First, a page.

Remembering FDR

Remembering FDR

By Beverly Bandler

Franklin Delano Roosevelt


frdJanuary 30, 2014 was the 132 anniversary of the birth of Franklin Delano Roosevelt (1882-1945). You’d think that the Democratic Party would note the birth of FDR, the Democratic president who led the nation out of the worst economic crisis in its history—the Great Depression, who led the nation out of the greatest and most catastrophic global war, World War II; the man who changed the relationship between ordinary citizens and their government; whose policies helped create American middle class, the engine of the U.S. economy; and who is credited with saving capitalism from itself. 

“No president since the founders has done more to shape the character of American government,” notes historian Alan Brinkley in his biography of America’s thirty-second president. “No president since Lincoln served through darker or more difficult times. The agenda of postwar American liberalism was set out by FDR in 1944, when he called for an “economic bill of rights.”

Nicholas Lemann in his review of Ira Katznelson’s book, Fear Itself: The New Deal and the Origins of Our Time, reminds us that during Roosevelt’s first term the threat of fascism was real, that “alternate systems were on the verge of imposing themselves by force on many other countries.” 

Rather than celebrate the contributions of FDR and the New Deal, the Democratic Party acts as an enabler, joining the Republican Party (which has been trying to kill the New Deal since the 1930s) in banishing this significant history, one highly relevant to the challenges the nation faces today.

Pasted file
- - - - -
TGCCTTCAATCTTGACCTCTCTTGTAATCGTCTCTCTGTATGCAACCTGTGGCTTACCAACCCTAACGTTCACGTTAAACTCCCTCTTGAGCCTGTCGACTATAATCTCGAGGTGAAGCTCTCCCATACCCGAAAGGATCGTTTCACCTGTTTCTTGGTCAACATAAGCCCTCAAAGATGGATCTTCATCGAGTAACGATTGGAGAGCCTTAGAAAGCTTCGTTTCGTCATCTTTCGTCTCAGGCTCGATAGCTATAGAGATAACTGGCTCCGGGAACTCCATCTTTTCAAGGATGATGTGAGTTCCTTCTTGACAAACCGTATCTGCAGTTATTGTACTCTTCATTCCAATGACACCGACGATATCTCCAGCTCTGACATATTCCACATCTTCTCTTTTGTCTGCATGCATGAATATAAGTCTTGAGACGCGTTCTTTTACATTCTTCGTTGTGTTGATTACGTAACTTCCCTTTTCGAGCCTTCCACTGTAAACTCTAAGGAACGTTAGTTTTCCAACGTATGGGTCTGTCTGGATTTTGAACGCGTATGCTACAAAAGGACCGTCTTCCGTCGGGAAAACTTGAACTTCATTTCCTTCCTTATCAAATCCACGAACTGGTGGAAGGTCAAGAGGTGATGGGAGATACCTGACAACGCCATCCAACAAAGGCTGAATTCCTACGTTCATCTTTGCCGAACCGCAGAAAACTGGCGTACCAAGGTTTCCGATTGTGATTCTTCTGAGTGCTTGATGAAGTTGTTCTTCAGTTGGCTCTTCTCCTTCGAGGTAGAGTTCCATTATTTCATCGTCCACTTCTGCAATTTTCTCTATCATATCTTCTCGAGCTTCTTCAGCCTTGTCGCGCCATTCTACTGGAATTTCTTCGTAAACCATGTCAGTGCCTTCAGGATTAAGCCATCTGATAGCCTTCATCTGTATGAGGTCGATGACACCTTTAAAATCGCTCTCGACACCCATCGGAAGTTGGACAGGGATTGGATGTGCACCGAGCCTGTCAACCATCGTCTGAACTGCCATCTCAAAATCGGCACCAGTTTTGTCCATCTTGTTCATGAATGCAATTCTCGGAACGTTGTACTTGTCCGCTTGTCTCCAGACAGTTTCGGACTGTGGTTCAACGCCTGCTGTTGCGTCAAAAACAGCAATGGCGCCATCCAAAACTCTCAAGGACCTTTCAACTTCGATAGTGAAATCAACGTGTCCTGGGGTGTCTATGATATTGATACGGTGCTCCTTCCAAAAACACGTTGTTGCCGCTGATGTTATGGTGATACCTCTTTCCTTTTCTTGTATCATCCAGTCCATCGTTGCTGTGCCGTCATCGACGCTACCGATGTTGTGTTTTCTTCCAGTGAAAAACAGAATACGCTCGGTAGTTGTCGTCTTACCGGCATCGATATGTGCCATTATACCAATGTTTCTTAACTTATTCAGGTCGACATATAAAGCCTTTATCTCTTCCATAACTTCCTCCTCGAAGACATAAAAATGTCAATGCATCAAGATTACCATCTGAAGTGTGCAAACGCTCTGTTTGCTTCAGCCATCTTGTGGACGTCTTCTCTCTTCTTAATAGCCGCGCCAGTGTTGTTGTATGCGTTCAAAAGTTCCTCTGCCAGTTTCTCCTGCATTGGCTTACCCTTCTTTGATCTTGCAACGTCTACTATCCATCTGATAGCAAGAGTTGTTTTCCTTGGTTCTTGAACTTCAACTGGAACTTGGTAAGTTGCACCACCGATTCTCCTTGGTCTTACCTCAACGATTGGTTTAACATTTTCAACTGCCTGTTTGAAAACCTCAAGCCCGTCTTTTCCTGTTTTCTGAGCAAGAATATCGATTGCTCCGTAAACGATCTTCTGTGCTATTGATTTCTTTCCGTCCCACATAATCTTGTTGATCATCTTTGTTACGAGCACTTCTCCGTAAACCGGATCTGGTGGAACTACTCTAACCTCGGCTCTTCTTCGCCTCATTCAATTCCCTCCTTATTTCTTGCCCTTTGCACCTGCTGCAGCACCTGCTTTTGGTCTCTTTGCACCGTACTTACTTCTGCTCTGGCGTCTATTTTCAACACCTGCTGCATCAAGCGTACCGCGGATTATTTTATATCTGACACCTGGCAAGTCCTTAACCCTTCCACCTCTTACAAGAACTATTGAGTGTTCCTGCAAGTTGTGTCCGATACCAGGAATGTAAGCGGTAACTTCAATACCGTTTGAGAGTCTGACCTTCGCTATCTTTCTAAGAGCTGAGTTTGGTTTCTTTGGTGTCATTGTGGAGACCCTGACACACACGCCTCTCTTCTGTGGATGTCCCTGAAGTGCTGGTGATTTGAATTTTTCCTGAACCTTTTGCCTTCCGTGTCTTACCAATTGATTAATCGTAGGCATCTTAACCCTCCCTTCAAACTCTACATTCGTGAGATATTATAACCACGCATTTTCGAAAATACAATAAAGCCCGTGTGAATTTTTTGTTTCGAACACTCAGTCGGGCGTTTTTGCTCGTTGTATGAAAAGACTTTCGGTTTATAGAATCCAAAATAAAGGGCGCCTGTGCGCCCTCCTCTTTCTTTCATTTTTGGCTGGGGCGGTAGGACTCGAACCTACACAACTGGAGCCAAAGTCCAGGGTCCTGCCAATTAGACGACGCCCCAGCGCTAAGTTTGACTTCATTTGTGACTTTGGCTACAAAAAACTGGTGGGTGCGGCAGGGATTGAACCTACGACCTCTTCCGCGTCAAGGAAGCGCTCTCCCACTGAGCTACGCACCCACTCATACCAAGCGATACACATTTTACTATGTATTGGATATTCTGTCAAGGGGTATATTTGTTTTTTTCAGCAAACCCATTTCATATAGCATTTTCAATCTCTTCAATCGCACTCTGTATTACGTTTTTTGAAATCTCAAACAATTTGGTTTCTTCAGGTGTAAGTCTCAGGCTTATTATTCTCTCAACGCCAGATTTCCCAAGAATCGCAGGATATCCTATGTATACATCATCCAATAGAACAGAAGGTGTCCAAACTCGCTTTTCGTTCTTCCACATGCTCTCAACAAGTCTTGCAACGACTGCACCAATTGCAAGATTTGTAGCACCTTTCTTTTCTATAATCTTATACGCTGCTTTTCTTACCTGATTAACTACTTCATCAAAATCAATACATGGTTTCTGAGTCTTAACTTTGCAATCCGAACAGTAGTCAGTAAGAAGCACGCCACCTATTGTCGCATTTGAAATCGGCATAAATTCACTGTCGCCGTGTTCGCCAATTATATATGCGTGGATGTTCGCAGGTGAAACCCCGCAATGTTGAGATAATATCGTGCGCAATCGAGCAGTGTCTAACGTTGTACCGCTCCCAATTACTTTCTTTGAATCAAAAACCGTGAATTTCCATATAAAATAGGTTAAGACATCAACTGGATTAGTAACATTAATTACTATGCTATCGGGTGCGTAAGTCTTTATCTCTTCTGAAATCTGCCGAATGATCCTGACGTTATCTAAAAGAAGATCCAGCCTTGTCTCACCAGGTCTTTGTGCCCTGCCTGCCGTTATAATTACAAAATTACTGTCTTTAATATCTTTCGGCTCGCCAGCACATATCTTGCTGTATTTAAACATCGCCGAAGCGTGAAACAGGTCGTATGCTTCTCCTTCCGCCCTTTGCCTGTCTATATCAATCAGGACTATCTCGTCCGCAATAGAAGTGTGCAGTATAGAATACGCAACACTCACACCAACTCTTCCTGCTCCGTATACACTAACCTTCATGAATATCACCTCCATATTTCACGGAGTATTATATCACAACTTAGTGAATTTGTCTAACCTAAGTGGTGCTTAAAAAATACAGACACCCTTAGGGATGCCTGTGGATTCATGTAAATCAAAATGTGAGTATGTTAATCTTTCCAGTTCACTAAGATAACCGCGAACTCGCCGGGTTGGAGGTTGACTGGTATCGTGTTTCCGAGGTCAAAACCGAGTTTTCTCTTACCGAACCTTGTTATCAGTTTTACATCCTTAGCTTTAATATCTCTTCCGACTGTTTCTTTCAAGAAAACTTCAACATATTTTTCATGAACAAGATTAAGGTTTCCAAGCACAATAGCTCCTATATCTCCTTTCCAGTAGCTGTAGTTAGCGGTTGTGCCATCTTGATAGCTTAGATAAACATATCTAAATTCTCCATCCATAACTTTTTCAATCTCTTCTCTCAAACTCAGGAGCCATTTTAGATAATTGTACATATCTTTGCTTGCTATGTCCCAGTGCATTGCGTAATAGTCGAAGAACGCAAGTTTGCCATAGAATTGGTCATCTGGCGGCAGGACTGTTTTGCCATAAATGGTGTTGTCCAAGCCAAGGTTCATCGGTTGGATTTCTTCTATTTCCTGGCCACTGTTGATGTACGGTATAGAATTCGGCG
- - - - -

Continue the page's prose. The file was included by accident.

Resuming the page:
Economics professor Richard D. Wolff believes that “Obama and most Democrats are so dependent on contributions and support from business and the rich that they dare not discuss, let alone implement, the kinds of policies Roosevelt employed the last time US capitalism crashed.”

And Americans, who have been described as having “terminal historical amnesia,” appear oblivious of this history. Too many Americans who came of age in the Reagan and post-Reagan years bought into the “government is the problem” and “trickle-down theory” propaganda, which has been proven to be just that—nothing more than right-wing, extremist conservative propaganda and ideology. Too many spineless corporatist Democrats frightened by what they refer to as “hard left” (whatever that means) have let the right get away with the re-writing of U.S. history. Since Americans appear to have stopped reading history beginning in the 1970s, the right has had plenty of help.

The New Deal was the response of the administration of Franklin Delano Roosevelt to the catastrophic Great Depression that revealed the serious flaws of a free-market ideology based on beliefs not empirical evidence. The New Deal did not engineer a full economic recovery during FDR’s first two terms: it had limited success in the short run because it erred on the side of caution, but the most basic economic analysis reveals that it worked.

It brought real relief to most Americans and stabilized a collapsed economy. Full economic recovery resulted from the public spending in World War II, which demonstrated the necessity of providing a fiscal stimulus adequate to the needs of the economy. The New Deal was not socialism. It was capitalism with safety nets and subsidies and is credited with saving capitalism and perhaps western civilization.

Its long-run institutions became the bedrock of our nation’s economic stability. The growth of the economy from the 1940s through the 1960s was widely shared. The Roosevelt Revolution created the greatest expansion of the middle class that the country had ever known and a modern government for a modern nation.


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